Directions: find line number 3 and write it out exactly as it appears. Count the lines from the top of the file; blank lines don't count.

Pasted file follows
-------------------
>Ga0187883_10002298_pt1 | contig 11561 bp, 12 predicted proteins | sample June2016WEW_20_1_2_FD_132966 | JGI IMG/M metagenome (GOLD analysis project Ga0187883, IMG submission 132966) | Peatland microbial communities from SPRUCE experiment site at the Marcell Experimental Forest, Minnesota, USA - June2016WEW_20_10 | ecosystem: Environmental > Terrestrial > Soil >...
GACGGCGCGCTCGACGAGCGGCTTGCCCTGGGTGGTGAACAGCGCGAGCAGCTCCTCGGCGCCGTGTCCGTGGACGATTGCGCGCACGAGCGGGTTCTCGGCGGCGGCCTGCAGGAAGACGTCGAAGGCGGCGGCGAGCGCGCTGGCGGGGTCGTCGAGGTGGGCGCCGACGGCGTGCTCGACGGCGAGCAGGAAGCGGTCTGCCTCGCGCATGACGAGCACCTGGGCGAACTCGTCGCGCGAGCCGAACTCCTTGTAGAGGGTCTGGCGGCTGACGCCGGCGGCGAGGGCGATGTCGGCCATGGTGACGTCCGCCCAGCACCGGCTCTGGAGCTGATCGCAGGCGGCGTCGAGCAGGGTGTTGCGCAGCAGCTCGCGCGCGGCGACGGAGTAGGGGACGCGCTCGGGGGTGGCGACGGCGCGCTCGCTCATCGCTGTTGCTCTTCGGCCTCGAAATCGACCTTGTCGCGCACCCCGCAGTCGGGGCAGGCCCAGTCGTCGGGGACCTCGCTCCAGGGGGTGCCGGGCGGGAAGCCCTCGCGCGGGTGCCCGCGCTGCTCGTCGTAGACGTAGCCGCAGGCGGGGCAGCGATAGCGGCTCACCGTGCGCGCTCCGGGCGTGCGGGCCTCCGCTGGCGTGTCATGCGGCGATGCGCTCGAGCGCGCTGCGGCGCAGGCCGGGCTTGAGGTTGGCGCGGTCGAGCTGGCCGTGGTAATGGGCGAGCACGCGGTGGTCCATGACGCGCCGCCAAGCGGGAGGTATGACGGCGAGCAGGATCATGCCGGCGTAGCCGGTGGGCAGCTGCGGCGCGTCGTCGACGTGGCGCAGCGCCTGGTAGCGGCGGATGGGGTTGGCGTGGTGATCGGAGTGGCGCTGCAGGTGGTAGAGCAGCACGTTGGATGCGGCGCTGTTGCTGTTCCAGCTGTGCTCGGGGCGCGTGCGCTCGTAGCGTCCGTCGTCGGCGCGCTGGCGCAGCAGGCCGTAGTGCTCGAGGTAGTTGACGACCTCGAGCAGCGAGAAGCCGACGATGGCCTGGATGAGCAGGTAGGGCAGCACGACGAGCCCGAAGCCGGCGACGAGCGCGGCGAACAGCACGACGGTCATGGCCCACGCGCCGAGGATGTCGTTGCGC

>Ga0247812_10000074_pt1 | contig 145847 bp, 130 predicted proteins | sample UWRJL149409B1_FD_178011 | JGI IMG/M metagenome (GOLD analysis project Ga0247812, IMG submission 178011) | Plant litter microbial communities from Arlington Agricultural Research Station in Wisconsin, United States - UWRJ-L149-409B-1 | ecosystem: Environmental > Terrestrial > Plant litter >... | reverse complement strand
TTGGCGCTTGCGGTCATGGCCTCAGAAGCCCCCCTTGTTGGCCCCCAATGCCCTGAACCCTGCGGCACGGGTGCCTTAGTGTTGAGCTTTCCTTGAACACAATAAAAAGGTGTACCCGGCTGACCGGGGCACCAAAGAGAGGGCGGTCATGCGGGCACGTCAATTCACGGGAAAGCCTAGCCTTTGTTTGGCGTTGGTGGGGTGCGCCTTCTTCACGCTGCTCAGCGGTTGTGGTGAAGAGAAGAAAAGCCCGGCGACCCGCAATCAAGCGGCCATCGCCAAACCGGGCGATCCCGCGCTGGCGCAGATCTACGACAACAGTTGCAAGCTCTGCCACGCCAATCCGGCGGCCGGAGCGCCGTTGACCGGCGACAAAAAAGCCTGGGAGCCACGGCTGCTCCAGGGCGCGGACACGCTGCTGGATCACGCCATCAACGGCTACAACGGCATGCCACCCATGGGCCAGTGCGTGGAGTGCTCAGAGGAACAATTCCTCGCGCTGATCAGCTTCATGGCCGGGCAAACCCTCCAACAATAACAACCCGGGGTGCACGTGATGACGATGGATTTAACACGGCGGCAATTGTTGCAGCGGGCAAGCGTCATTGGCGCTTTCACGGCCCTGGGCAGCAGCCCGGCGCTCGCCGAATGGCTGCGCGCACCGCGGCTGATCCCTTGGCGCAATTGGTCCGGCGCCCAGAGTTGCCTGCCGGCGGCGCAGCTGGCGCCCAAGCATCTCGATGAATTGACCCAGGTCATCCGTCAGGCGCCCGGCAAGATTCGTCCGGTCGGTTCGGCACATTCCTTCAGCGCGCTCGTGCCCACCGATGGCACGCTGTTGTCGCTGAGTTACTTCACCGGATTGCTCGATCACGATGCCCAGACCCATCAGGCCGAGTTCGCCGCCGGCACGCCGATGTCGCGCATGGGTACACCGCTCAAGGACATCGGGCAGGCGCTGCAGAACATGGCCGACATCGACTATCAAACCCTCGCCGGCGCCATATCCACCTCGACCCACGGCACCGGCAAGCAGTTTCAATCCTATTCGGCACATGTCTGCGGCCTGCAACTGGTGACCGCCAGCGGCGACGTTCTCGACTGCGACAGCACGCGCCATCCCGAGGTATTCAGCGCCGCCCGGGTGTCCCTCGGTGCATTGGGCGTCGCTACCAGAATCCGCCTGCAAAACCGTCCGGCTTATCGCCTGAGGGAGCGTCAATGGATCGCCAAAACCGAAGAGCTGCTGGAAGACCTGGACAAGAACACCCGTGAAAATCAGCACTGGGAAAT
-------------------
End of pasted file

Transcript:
>Ga0247812_10000074_pt1 | contig 145847 bp, 130 predicted proteins | sample UWRJL149409B1_FD_178011 | JGI IMG/M metagenome (GOLD analysis project Ga0247812, IMG submission 178011) | Plant litter microbial communities from Arlington Agricultural Research Station in Wisconsin, United States - UWRJ-L149-409B-1 | ecosystem: Environmental > Terrestrial > Plant litter >... | reverse complement strand